Townsend Launches 2FA To Thwart Cyber Attacks On IBM i
January 13, 2014 Alex Woodie
Townsend Security is unveiling a new security solution that enables two-factor authentication (2FA) on the IBM i platform. The offering requires users to properly enter a PIN code, sent via a mobile text or an automated voice call, before being allowed on the system. Alliance Two Factor Authentication will help companies defend themselves against privilege escalation attacks that are currently comprising otherwise secure IBM i systems, says company founder Patrick Townsend.
The growing technological sophistication of cybercriminals is forcing organizations to step up their security games to prevent falling victims to the digital marauders. The advent of keyloggers and other advanced pieces of malware are giving cybercriminals powerful ways to infiltrate some of the toughest security perimeters. Even the IBM i platform–which at one point gave users the feeling of being a safe and comfy retreat from the wicked world of open Windows machines–can no longer be considered protected, as hackers are increasingly finding ways to weasel their crooked little noses into the IBM i machines of some of the world’s largest companies.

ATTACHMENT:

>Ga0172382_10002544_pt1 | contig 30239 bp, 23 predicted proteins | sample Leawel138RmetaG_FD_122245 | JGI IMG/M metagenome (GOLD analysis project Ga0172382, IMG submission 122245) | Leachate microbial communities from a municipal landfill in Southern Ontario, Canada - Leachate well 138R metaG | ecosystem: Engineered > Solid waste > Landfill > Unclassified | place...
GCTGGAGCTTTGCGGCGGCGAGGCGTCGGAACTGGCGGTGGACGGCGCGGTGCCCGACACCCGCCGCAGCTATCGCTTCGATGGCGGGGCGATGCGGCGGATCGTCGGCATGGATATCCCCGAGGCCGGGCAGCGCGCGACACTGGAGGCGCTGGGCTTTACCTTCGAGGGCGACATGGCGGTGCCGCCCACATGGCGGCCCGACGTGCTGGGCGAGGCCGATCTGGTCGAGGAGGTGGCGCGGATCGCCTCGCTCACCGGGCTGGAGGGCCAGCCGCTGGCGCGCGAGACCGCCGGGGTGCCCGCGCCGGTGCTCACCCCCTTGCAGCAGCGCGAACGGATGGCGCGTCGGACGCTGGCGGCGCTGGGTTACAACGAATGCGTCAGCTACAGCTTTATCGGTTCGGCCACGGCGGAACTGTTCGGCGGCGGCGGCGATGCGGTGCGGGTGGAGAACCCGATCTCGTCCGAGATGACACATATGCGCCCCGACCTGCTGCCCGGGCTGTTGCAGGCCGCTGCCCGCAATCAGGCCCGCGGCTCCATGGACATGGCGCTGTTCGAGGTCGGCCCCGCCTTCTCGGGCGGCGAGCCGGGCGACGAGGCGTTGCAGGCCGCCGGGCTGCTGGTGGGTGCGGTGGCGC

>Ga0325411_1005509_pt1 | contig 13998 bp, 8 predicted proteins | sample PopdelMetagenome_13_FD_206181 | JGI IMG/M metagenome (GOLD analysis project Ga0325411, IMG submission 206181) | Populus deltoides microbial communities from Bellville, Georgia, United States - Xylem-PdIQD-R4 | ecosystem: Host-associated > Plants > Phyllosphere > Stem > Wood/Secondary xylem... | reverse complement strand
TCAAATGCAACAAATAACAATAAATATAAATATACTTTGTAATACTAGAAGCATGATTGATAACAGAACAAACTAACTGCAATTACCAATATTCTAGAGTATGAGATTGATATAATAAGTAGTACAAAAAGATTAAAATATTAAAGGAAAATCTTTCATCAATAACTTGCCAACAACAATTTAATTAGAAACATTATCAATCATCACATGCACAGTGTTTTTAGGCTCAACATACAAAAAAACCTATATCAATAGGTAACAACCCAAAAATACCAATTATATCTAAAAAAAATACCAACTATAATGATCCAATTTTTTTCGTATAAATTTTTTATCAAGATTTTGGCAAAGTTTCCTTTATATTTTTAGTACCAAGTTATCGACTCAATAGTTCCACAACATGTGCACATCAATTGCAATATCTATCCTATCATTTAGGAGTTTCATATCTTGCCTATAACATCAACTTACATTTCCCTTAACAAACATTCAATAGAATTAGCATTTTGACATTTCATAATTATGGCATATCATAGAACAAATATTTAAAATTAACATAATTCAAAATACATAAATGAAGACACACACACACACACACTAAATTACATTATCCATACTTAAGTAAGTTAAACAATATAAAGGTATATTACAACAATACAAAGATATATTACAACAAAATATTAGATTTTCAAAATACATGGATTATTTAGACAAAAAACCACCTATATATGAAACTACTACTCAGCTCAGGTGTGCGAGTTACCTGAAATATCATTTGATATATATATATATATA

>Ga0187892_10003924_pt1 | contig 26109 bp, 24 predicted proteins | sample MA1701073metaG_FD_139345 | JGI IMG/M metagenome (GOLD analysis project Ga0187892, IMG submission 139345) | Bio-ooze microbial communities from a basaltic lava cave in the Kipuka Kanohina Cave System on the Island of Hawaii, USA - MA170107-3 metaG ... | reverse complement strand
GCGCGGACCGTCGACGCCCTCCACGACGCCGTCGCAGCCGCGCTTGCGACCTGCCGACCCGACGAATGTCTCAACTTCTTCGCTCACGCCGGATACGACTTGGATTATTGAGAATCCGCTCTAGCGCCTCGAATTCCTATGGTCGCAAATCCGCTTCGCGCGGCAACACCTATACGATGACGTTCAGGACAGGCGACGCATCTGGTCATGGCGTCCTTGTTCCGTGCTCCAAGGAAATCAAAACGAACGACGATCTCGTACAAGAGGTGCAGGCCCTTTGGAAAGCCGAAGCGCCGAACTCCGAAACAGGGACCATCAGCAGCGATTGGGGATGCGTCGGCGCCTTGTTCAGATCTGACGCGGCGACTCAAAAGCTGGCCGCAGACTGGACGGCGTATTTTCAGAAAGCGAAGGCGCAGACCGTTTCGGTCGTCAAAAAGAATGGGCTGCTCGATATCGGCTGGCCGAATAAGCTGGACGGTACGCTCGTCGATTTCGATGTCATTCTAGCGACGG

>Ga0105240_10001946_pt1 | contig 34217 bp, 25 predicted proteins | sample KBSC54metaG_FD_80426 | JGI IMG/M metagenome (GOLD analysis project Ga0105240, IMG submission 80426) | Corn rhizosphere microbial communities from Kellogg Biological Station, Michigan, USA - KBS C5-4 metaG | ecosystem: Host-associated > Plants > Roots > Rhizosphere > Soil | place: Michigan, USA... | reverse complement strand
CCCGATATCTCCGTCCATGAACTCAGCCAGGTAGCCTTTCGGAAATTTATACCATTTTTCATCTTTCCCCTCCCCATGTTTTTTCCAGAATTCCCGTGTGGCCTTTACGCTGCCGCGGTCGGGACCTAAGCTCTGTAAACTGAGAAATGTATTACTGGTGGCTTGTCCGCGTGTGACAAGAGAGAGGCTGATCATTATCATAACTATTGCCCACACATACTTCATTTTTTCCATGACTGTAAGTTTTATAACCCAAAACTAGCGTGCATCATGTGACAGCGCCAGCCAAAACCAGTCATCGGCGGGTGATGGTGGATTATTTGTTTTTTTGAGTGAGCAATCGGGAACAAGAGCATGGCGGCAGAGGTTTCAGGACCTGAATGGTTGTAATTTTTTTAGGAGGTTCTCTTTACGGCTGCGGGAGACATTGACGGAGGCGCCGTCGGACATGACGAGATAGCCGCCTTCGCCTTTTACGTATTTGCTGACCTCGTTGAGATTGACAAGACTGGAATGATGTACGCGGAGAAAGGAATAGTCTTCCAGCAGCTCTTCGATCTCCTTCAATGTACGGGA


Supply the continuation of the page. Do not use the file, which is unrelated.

Townsend launched the Alliance Two Factor Authentication to give IBM i shops an edge in their ongoing cyber warfare activities. One of the big security challenges organizations face today is this: Even if an organization has done everything by the book to secure its IBM i system, the presence of just one unprotected access point in the enterprise–whether it’s a PC or a router or a Web server–can lead to the comprise of the central server.
“In the IBM i world, we know that the i is very secure. If you put in your password wrong three times, it disables your user profile. That’s all great,” Townsend says. “But that doesn’t protect you at all if one of your users gets an infection on the PC, and that malware installs keyboard logging that captures your keyboard strokes as you log into the IBM i platform. Then they know the user ID. They know the password. All the security on the IBM i won’t help you a bit in terms of protecting your IBM i from that kind of case.”
This kind of attack isn’t just theoretical. Townsend says that, within the last month, he has worked with a large IBM i user in Europe whose system came under attack by cybercriminals. Malware was installed at some point, and it was used to execute a basic brute force dictionary attack against QSECOFR, QSERV, and QUSER user profiles. “This attack understood the IBM i platform. Attacks are happening and are being successful against the IBM i. It’s not because IBM has done a bad job in terms of security. It’s just that, with all these other systems out there, PCs and Macs, if they get infected, that can lead to compromise of an i platform.”